Working with patients and providers of healthcare to construct a questionnaire that will provide a valid and reliable measure of dignity and privacy for older patients staying in NHS hospitals.

Duncan, Eleanor (2008) Working with patients and providers of healthcare to construct a questionnaire that will provide a valid and reliable measure of dignity and privacy for older patients staying in NHS hospitals. [Dissertation (University of Nottingham only)] (Unpublished)

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Abstract

Background and Aim: Dignity is a high priority on quality improvement agendas following its inclusion in the NHS Plan (DH 2000) and the clinical governance agenda (DH 1998). A focused systematic literature review demonstrated that there are no existing questionnaires that measure the extent to which patients���¢�������� dignity and privacy is promoted in healthcare contexts. The aim of the study was to work with patients and providers of healthcare to construct a questionnaire that would provide a valid and reliable measure of dignity and privacy for patients staying in NHS hospitals.

Methods: A critical appraisal of the literature revealed the key features of dignity and privacy, enabling the generation of evidence-based questions to produce the first draft of the questionnaire. This was then circulated among expert groups, including patients and providers of healthcare (accessed via a Trust���¢��������s Patient Partnership Group meeting) and experienced researchers (accessed via an international academic conference), enabling the face validity and content validity of the questionnaire to be tested. Comments made by these expert groups were collected and analysed and the questionnaire adapted accordingly, to produce the second draft. This was then piloted at a local NHS teaching hospital using a small sample of patients (n=50) to test the usability, internal reliability and construct validity of the questionnaire.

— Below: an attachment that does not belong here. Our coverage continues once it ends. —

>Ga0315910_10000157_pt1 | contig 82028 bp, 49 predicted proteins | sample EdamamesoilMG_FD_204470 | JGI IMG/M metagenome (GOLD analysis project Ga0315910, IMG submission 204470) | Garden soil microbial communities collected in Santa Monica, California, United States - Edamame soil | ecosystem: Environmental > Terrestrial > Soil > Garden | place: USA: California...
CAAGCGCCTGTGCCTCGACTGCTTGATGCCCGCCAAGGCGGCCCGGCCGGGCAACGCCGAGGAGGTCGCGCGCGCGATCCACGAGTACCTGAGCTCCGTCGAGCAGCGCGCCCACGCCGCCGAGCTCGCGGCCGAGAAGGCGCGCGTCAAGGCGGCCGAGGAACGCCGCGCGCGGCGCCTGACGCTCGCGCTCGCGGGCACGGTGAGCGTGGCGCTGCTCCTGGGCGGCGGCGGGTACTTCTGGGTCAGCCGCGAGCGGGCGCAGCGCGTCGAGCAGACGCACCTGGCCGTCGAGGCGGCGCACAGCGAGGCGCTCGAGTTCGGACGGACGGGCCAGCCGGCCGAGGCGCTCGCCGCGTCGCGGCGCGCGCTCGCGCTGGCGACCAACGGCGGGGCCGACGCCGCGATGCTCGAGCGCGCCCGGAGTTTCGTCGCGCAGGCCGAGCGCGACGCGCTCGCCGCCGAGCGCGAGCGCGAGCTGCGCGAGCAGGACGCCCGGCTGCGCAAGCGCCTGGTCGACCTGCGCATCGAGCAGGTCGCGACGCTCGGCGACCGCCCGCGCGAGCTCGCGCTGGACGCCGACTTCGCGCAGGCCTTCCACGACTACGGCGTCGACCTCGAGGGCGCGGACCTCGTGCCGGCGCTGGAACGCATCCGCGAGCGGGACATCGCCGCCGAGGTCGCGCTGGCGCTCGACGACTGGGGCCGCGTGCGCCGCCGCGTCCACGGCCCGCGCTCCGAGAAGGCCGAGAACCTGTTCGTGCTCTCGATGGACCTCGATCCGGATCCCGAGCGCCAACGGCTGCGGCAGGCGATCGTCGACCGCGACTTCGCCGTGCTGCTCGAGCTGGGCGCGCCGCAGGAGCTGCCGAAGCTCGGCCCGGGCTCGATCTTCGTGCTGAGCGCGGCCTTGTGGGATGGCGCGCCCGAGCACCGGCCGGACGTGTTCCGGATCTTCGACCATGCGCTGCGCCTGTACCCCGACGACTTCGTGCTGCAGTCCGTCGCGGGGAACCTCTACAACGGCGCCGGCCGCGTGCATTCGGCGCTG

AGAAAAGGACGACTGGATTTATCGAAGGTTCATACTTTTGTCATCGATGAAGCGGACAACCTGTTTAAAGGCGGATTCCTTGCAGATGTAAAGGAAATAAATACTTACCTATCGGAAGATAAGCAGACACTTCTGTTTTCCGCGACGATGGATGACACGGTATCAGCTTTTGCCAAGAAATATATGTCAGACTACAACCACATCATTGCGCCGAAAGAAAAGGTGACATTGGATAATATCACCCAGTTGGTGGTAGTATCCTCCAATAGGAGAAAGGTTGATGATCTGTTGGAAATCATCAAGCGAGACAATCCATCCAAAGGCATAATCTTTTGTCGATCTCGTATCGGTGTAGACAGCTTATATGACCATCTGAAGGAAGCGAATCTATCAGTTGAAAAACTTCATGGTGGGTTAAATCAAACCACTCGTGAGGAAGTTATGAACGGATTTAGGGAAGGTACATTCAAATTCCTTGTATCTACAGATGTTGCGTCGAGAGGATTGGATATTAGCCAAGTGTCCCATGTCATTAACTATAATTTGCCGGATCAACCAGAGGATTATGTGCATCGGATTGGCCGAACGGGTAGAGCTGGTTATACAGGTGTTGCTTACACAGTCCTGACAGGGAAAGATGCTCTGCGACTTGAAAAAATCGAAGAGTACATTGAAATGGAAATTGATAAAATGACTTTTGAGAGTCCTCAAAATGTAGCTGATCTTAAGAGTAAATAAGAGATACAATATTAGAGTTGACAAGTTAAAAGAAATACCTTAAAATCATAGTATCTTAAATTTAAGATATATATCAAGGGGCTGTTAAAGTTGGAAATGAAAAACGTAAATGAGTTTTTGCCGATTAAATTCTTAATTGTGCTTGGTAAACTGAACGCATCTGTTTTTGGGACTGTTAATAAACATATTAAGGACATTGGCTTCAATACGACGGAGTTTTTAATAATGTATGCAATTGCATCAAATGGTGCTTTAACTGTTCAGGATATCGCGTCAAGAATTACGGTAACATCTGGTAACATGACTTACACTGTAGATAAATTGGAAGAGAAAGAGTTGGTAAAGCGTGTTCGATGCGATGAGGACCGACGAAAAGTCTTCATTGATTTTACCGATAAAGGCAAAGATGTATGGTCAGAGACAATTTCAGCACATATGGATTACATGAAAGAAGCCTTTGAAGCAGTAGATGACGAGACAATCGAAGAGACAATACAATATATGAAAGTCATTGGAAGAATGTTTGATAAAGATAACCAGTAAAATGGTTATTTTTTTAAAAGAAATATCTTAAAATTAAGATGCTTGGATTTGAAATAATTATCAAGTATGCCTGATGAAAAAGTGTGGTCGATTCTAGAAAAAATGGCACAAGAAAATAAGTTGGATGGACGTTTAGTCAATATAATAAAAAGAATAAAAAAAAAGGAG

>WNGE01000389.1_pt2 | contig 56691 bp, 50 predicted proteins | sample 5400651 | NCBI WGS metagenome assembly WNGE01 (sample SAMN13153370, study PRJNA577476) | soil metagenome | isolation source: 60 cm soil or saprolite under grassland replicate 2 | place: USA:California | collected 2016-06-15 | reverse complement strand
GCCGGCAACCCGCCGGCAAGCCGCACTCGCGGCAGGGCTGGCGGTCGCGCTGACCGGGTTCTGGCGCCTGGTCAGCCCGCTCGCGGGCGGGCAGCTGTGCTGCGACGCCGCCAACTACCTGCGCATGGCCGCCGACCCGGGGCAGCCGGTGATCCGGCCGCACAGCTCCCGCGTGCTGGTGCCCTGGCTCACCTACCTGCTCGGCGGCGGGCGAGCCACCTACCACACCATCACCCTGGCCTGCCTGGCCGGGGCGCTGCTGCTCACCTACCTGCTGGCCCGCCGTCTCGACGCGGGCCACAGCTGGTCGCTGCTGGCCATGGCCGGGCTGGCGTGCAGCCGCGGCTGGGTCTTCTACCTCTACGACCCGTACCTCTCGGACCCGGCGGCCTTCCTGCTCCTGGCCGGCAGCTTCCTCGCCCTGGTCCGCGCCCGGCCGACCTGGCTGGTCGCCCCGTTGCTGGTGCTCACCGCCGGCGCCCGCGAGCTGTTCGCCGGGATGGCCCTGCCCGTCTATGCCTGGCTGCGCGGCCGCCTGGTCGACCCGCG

Results: A number of statistical analyses were undertaken and the scale was found to have an Alpha coefficient of .83. However, the validity and reliability of the questionnaire could not be verified due to the small sample size. The results were generally encouraging and helped to highlight various aspects of the instrument that required further attention. This led to the modification of the questionnaire to produce the third draft.

Conclusions: The process of involving patients and providers of healthcare was successful in enabling the construction of a meaningful and usable questionnaire, which is ready for further (large-scale) pilot work in order to verify its validity and reliability.

Item Type: Dissertation (University of Nottingham only)
Keywords: MNursSci, Master of Nursing Science, Questionnaire, Privacy, Elderley
Depositing User: EP, Services
Date Deposited: 02 Dec 2008
Last Modified: 22 Oct 2016 14:37
URI: http://eprints.nottingham.ac.uk/id/eprint/22530

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